There’s a new space race we should pay attention that has nothing to do with old powers like the United States or Russia, or up-and-coming hotshot companies like SpaceX and Blue Origin. The Indian Space Research Organisation (ISRO), the state space agency for India, is planning to launch a 104 satellites into space using a single rocket launch on Wednesday. If successful, the mission would not only beat the record for number of satellites fired in a single launch (37, set by Russia in 2014), but also secure India’s status as an emerging authority in future space travel and exploration.
The country of over a billion in population has not really had many technological feats to attach to its name, but it has been making serious strides towards developing a robust yet cost-effective space program it can be proud of.
Wednesday’s launch would pivot India as a direct rival to other Asian space powerhouses, such as China and Japan. “I’ve long said that the real race is in Asia,” Joan Johnson-Freese, a professor and space specialist at the U.S. Naval War College, told CNN. “Recognition of the multifaceted benefits from space exploration and space technology dates back to the Apollo program. Asian countries have been following that model and seeking those benefits ever since.”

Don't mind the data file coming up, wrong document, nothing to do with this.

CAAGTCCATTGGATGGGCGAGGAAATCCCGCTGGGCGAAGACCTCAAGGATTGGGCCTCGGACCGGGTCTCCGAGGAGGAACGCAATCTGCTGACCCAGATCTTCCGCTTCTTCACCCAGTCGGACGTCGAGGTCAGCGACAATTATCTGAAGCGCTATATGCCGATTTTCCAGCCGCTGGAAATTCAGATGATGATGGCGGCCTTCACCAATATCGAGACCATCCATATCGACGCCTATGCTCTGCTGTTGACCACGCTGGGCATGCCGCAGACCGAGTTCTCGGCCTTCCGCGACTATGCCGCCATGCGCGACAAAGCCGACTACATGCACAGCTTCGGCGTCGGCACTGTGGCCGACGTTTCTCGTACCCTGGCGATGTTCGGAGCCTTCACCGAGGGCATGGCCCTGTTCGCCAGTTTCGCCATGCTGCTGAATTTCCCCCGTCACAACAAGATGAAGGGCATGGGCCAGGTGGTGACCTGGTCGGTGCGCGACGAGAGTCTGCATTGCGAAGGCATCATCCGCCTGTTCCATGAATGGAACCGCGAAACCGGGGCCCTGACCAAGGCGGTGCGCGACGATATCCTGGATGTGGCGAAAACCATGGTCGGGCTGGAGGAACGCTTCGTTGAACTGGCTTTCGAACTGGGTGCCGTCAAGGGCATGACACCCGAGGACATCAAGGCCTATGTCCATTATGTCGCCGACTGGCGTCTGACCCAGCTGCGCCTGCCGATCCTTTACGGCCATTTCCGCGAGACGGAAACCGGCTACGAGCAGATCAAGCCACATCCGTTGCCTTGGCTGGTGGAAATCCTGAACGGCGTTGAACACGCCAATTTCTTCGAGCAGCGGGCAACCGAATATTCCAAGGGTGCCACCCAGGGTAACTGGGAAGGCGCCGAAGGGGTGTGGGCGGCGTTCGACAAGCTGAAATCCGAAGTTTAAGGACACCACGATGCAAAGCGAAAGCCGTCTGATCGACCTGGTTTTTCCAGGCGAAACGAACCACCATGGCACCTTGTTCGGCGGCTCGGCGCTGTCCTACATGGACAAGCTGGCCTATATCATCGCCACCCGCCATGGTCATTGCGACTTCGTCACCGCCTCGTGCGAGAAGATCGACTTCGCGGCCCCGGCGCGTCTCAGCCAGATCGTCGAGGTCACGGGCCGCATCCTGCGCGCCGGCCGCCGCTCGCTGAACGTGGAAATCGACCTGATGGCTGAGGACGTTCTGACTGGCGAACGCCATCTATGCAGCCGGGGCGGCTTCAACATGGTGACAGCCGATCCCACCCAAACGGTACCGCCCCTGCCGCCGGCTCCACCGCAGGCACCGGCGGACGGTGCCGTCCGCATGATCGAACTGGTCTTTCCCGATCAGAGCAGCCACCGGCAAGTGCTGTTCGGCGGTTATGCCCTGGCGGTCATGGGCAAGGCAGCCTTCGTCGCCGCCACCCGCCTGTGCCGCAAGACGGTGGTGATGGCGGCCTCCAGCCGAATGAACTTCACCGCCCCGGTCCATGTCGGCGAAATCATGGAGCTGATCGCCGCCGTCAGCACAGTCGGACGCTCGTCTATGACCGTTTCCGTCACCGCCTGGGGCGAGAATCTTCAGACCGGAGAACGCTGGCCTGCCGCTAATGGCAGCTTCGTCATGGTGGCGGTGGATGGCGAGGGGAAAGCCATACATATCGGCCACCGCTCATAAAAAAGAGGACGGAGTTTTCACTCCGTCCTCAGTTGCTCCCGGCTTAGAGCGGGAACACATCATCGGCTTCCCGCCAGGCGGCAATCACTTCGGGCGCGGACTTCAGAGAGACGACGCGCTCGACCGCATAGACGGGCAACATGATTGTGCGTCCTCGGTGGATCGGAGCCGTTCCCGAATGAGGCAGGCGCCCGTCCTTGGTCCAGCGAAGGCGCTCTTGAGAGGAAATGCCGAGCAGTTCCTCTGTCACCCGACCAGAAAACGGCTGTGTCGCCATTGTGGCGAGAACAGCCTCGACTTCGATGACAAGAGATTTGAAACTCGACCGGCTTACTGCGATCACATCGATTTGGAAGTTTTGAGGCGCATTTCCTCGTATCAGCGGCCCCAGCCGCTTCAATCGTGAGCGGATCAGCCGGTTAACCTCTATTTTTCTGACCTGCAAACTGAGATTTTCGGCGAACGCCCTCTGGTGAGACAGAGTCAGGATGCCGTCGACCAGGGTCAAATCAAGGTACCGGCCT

The main difference between India and nearly every other country with a state-run space program is the fact that India is trying to do everything for cheap. It’s first Mars probe cost just $74 million to build and launch. A brand-new 22-foot “mini” shuttle launched last year cost just $14 million in investment from the government.
The ability to send hundreds of satellites at once into orbit could turn India into a top choice for companies around the world looking to get their instruments out into space. Wednesday’s payload includes three Indian satellites and 101 foreign satellites from six different countries, including the U.S., Kazakhstan, Israel, Netherlands, Switzerland and the UAE.
Nevertheless, while low costs are attractive to customers, they prevent India from taking part in much more audacious projects. Don’t expect ISRO to start launching sophisticated robotics to other worlds or send people into orbit any time soon (though crewed spaceflight](http://www.isro.gov.in/update/23-may-2016/india’s-reusable-launch-vehicle-technology-demonstrator-rlv-td-successfully) is certainly a long-term goal).